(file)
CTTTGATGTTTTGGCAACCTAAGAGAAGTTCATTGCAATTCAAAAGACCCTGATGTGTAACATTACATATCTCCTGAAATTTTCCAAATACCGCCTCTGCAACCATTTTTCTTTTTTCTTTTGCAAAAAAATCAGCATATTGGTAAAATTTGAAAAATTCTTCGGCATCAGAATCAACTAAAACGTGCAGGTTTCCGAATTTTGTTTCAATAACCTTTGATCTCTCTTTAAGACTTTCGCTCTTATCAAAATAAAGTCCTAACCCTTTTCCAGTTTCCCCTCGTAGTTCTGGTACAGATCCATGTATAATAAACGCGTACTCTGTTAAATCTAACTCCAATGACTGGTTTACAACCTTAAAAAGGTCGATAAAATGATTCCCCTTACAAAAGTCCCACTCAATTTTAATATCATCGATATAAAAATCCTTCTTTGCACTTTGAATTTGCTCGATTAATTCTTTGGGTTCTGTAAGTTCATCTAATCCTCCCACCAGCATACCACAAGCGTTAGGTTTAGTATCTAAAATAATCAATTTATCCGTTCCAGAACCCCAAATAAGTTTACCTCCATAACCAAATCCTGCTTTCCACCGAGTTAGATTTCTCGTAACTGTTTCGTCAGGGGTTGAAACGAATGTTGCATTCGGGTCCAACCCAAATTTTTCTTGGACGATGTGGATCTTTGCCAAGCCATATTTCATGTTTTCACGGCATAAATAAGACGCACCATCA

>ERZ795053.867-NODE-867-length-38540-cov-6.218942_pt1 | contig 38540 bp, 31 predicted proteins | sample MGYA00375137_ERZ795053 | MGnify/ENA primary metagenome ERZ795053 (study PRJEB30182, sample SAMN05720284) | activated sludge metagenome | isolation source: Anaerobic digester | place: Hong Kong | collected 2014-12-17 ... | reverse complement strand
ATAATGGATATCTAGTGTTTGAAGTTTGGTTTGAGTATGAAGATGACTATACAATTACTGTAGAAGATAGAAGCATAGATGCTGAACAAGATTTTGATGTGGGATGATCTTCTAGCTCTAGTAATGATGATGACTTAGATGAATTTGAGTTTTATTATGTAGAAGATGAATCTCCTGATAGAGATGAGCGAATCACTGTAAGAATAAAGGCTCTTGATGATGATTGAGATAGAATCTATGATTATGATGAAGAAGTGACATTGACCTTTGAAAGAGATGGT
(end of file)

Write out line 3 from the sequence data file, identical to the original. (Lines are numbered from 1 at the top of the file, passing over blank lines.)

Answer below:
ATAATGGATATCTAGTGTTTGAAGTTTGGTTTGAGTATGAAGATGACTATACAATTACTGTAGAAGATAGAAGCATAGATGCTGAACAAGATTTTGATGTGGGATGATCTTCTAGCTCTAGTAATGATGATGACTTAGATGAATTTGAGTTTTATTATGTAGAAGATGAATCTCCTGATAGAGATGAGCGAATCACTGTAAGAATAAAGGCTCTTGATGATGATTGAGATAGAATCTATGATTATGATGAAGAAGTGACATTGACCTTTGAAAGAGATGGT